When I was Secretary of Tourism, I flew to Japan to work out ways to bring in more tourists from there. My counterpart told me they were having a hard time promoting the country.
Our local media, he said, loved to sensationalise stories, particularly crime and scandal stories, complete with screaming headlines and photos, oftentimes with tentative details and speculations, never accurate that people could really learn from. And when the story dies out, he said that somehow the press recycles it and noted that they liked to pit people against each other. Very divisive practice he said. Bad for nation-building.
Our local news is picked up by the international press. And if the stories are irresponsible – devoid of professionalism, prudence and circumspection – the impact on foreigners is negative. He said the Japanese were fearful to come here because of it. In Japan, he said the papers would report their crime stories in the middle pages, sans gory pictures, sensational headlines and only reported the basics – who, what, where, how, how many, why, etc.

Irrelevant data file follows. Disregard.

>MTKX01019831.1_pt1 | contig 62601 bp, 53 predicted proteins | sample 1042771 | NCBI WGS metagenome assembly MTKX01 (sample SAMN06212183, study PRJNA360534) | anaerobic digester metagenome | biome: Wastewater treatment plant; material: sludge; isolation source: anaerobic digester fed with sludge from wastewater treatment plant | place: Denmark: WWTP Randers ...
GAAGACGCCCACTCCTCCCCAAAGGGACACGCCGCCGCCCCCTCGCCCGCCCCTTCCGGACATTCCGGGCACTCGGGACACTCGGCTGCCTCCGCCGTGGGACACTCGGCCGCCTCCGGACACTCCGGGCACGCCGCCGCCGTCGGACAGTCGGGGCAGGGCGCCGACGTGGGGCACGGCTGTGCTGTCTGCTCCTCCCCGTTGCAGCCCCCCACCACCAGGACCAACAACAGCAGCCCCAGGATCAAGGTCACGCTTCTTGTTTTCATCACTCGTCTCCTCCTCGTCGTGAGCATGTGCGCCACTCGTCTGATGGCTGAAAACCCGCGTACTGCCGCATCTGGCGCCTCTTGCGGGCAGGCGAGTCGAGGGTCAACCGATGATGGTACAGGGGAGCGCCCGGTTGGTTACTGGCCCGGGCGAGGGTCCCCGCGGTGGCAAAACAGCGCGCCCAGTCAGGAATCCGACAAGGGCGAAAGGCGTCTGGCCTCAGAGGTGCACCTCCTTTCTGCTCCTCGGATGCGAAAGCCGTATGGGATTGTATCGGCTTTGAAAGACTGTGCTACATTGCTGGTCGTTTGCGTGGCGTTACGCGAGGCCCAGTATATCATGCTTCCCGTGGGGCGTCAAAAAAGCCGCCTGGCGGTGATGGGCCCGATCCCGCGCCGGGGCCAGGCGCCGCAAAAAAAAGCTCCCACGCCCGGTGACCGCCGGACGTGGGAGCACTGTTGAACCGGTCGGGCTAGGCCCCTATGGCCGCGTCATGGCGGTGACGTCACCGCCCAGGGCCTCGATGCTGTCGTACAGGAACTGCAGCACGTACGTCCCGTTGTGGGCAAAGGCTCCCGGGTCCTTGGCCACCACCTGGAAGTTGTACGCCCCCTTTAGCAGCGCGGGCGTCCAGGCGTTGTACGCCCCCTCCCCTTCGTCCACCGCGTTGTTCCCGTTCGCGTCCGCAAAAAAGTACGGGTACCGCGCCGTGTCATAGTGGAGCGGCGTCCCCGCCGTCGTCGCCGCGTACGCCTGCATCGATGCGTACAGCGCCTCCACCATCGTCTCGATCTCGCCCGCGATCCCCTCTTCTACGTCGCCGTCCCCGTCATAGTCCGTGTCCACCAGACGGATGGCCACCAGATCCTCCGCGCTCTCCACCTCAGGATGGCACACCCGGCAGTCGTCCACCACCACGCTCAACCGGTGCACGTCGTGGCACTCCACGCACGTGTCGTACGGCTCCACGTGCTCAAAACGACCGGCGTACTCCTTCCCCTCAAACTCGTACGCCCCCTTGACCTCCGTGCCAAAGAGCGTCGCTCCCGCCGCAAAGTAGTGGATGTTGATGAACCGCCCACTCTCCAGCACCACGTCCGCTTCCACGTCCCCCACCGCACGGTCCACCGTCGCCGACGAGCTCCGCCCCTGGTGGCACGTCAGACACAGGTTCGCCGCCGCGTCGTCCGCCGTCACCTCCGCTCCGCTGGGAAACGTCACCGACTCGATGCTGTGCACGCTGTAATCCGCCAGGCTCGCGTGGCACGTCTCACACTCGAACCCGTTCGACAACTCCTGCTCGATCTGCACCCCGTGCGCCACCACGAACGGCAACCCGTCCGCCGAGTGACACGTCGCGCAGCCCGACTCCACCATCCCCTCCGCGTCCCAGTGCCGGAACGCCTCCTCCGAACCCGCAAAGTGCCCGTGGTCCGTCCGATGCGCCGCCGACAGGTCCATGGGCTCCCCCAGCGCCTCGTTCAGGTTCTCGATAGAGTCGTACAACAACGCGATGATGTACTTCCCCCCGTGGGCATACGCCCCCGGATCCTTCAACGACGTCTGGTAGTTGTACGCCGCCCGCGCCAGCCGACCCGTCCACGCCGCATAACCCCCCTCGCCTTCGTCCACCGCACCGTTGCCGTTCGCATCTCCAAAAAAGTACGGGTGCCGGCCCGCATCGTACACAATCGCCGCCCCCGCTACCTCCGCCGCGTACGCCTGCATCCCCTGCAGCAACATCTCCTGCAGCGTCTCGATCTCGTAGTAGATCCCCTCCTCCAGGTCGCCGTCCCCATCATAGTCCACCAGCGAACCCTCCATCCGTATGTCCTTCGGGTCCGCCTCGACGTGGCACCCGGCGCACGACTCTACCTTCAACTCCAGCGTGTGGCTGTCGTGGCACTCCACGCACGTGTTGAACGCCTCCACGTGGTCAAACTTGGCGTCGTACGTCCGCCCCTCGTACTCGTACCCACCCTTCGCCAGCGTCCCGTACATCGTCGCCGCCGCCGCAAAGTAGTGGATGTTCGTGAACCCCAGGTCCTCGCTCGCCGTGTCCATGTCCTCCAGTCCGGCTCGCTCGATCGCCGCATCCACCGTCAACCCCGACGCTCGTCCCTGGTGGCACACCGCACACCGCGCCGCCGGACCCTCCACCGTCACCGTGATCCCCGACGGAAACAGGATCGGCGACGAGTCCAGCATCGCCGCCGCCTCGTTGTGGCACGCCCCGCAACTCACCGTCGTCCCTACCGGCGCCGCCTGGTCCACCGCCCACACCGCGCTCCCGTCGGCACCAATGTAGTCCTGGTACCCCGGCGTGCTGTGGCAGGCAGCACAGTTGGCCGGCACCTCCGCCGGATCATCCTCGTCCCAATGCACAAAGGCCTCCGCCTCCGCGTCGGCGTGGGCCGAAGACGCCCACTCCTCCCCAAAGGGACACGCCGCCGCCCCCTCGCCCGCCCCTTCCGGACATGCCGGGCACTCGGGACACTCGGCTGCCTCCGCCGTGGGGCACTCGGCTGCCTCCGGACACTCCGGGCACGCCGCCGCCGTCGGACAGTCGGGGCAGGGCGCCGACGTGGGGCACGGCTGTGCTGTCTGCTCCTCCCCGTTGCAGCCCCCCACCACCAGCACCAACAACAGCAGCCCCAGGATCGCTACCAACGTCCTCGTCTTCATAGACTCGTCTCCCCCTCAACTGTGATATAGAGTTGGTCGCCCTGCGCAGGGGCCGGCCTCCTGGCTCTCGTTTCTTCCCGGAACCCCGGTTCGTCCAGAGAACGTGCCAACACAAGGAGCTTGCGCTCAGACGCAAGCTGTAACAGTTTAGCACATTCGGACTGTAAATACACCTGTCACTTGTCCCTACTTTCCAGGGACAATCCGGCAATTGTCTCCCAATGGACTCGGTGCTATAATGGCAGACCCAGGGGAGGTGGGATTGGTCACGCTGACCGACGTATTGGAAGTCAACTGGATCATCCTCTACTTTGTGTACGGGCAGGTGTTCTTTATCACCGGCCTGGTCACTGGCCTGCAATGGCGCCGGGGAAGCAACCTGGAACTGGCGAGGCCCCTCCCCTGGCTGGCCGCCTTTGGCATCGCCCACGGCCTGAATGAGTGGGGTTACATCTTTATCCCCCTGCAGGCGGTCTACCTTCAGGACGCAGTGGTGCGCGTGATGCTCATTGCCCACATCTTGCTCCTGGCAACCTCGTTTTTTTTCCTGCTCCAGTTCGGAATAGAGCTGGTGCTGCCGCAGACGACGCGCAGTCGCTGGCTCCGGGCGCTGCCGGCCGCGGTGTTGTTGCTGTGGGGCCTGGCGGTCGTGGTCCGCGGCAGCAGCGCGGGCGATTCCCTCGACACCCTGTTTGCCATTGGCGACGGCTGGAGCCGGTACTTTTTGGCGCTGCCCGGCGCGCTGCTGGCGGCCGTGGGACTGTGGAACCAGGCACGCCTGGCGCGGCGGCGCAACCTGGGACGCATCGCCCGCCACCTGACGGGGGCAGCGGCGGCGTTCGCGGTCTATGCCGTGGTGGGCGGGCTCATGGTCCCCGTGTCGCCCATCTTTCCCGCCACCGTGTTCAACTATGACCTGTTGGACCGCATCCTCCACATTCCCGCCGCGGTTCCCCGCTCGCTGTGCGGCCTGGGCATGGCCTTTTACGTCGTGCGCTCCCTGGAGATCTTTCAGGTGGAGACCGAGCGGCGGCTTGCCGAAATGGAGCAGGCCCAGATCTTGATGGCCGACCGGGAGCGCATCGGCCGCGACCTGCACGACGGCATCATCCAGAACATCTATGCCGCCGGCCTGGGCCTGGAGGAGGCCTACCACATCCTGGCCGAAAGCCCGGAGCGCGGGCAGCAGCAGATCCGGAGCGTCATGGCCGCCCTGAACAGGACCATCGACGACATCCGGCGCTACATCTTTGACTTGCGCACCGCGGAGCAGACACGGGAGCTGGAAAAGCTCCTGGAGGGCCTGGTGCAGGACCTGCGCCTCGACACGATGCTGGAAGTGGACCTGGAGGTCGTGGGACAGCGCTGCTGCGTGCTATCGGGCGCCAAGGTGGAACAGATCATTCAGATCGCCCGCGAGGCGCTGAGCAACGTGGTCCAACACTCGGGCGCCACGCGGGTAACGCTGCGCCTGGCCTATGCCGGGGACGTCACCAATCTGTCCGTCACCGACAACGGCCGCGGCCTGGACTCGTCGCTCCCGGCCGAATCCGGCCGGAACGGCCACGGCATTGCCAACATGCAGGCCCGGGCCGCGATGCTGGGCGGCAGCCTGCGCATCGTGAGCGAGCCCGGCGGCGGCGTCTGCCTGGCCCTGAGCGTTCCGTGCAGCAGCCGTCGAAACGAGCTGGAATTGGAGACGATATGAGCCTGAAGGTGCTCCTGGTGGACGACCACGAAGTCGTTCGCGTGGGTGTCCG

That was way back in 1991. A few years later, I sued a national daily with natural tabloid instincts for placing on their front page headline story that I was responsible for the release of a notorious killer in Mindanao. I was shocked out of my chair because I didn’t know the fellow at all. I checked the inclusive dates when that supposedly happened, and saw the glaring mistake immediately. It took place when I was blissfully working in the private sector selling to the local textile industry and Philippine goods abroad. I was not in government. I was mistaken for somebody else.
I asked Atty Rene Cayetano, father of Sen. Alan Peter, to lawyer for me. He succeeded to have that paper recognise and acknowledge its gross mistake. But you know how it recanted and apologised a year later? Surely, it was not in the front page with equally eye-grabbing headlines. It was buried at the corner of a page somewhere in the middle of the paper in small print. So much for ethics, decency and fair play. And you know what the cavalier response was on the side? “Don’t worry, in the future we will also print your side?” What? After the damage is done? What kind of responsible journalism is that?
25 years later today, 2016, has anything changed? Do we have a responsible, professional press? Does it deliver informative news that enable the cause of nation-building? Is it development oriented? Is it sober, reliable and trustworthy? These are questions that require deep reflection. And if the answer is no, something has to be done. We cannot go on like this open-ended like a bunch of uncaring nitwits.